But I totally understand that passion now that the system has helped me enormously. I found it really helped in Japan, because you're faced with so many kanji in so many places that you can't help but match the kanji that you've learned to actual words and sounds. Curiously, it also helped me recently while playing a game in Japanese: there were Japanese subtitles throughout, and actually knowing the approximate meaning of the kanji helped me understand the meaning of some of the sentences that I wouldn't have otherwise understood through listening alone.

I think it's slightly interesting to see the reacion of my Japanese friends when I explain the system. My wife thinks the whole thing is stupid, but I think that's because she thinks everything I do is stupid (I've noticed that when she tells her friends she's rather more impressed with the progress I've made). I explained the system to another friend by using the kanji for 'chrysanthemum' as an example; her initial reaction was to ask why I'd ever need to know that kanji unless I was at a funeral. And another friend was really impressed and wondered about using the system to teach his son when he's old enough (he's only six months old at the moment so I guess it's a bit early).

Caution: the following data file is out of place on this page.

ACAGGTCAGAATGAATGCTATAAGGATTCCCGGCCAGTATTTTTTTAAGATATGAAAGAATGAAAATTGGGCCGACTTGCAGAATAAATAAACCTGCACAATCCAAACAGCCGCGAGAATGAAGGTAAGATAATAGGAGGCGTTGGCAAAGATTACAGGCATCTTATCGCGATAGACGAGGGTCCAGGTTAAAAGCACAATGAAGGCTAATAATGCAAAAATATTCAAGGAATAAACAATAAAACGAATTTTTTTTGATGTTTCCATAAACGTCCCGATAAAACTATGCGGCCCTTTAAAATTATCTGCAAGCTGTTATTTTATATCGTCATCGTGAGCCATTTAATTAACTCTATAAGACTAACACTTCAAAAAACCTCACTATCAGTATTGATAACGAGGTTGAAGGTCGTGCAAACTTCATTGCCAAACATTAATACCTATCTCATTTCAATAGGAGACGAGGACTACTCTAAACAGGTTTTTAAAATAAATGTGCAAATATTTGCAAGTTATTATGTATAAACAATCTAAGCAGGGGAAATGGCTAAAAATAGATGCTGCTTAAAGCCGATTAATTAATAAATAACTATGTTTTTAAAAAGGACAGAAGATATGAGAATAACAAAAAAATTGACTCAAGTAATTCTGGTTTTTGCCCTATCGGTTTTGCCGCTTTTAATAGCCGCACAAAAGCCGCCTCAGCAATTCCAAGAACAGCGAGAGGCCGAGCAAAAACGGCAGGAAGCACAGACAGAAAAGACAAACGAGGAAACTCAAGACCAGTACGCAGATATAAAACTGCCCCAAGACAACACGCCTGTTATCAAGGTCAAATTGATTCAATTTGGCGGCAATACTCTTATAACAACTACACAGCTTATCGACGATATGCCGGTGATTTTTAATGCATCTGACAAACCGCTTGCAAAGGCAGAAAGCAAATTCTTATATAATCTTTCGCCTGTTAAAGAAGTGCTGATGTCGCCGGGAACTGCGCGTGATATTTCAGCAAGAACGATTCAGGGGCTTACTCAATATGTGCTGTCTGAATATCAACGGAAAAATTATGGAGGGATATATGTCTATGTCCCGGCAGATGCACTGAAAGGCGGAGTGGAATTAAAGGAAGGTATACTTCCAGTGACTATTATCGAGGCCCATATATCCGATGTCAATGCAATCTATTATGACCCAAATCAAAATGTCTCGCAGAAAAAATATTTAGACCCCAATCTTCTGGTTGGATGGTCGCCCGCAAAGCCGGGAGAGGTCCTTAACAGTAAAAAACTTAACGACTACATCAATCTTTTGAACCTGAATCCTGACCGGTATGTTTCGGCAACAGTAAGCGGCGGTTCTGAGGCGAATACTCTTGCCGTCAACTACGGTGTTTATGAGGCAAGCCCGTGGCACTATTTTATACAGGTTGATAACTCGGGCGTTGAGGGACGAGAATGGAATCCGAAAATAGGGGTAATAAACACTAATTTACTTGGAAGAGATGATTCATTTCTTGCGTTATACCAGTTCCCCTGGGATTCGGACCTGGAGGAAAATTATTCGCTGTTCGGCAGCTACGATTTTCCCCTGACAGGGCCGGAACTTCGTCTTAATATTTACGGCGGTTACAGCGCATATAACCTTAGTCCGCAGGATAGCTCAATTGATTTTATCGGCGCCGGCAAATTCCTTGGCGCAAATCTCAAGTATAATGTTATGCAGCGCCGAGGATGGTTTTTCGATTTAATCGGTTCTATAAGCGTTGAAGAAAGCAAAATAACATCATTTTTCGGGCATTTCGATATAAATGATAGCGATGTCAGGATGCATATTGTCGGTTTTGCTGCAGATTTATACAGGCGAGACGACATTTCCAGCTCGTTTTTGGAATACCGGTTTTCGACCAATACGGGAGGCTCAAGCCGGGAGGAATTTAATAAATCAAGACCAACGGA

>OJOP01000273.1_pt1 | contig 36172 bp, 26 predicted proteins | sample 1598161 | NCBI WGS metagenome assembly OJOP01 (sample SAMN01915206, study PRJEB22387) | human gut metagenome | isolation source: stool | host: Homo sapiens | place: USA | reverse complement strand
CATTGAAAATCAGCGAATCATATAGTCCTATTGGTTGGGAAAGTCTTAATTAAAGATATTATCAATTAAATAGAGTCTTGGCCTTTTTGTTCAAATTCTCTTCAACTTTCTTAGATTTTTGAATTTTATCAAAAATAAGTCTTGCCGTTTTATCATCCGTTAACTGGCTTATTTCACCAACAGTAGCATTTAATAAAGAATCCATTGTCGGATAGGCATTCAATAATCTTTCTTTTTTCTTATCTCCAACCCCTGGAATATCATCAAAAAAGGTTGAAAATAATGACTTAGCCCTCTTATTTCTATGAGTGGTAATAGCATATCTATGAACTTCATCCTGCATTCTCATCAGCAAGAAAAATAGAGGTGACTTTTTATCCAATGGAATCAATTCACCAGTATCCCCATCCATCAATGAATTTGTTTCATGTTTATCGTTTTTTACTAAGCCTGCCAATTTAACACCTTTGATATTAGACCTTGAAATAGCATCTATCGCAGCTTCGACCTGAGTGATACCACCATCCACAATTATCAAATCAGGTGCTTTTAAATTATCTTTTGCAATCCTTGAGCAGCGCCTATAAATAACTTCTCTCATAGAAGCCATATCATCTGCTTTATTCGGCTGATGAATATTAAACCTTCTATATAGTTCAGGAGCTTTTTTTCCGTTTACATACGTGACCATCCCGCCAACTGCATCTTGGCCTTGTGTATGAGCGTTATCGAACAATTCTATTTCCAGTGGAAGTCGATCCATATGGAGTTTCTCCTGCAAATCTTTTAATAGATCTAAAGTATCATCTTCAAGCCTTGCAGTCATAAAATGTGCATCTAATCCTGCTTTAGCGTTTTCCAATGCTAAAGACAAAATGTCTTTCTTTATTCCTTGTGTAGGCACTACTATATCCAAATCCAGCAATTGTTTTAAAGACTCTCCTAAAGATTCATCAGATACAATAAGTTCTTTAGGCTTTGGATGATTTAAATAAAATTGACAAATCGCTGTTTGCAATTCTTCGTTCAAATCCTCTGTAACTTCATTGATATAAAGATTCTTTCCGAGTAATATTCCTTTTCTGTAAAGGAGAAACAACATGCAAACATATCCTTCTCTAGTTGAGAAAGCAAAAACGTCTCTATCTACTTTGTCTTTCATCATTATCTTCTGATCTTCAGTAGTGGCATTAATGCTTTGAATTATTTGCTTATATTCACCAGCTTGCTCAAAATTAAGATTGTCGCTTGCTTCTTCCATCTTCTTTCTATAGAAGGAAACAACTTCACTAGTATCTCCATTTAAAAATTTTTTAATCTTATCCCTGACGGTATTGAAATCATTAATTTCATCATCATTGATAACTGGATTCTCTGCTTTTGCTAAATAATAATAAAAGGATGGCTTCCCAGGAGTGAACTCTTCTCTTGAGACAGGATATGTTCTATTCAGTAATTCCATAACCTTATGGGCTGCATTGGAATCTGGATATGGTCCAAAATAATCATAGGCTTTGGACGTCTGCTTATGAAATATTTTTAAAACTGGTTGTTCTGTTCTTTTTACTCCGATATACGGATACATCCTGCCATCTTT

But a famous sage once said something about horses and courses, and Heisig himself makes use of the phrase 'to each his own'. Like Javizy (and Belton!) I would wholeheartedly recommend that people give Heisig a go, and that way they can make their own minds about what works best for them - but if it doesn't work for you, then, hey, that's life.

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Belton
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Postby Belton » January 25th, 2009 2:27 am

And another friend was really impressed and wondered about using the system to teach his son when he's old enough


I have wondered if Japanese headwords could be used instead of English ones. I found it's possible up to a point, you need origana or you'd need to use a compound. But it's within the realms of possibility.

I've also found that Japanese grade school books *do* break down kanji into simpler more recognisable components. Kanji aren't memorised or learnt as a single entity from what I have seen. The Doraemon kanji book is well worth a look I think. The issue being how do you describe how to draw a kanji verbally.

I wonder if the order would be a problem for a Japanese child. It would certainly conflict with the official order and you'd be a very pushy parent to get a 6 (?) year old to learn all the kanji in one go before starting school.

Nor are they learnt by repetitive writing. I really think the writing bit is to get children to write properly rather than as a learning method for the character.

I also think that Japanese people have a potentially easier time when learning kanji as they are putting symbols that are constantly around them to words and sounds they already know, they are more able to use other cues to work out meaning in texts.
Why I was trying to point out that using Japanese schoolbooks may not be as easy as you'd think.

I really wish there was some concerted effort by linguistics academics as to the best way to learn kanji for 2nd language learners. It always seems an afterthought.

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Postby Taurus » January 25th, 2009 2:40 am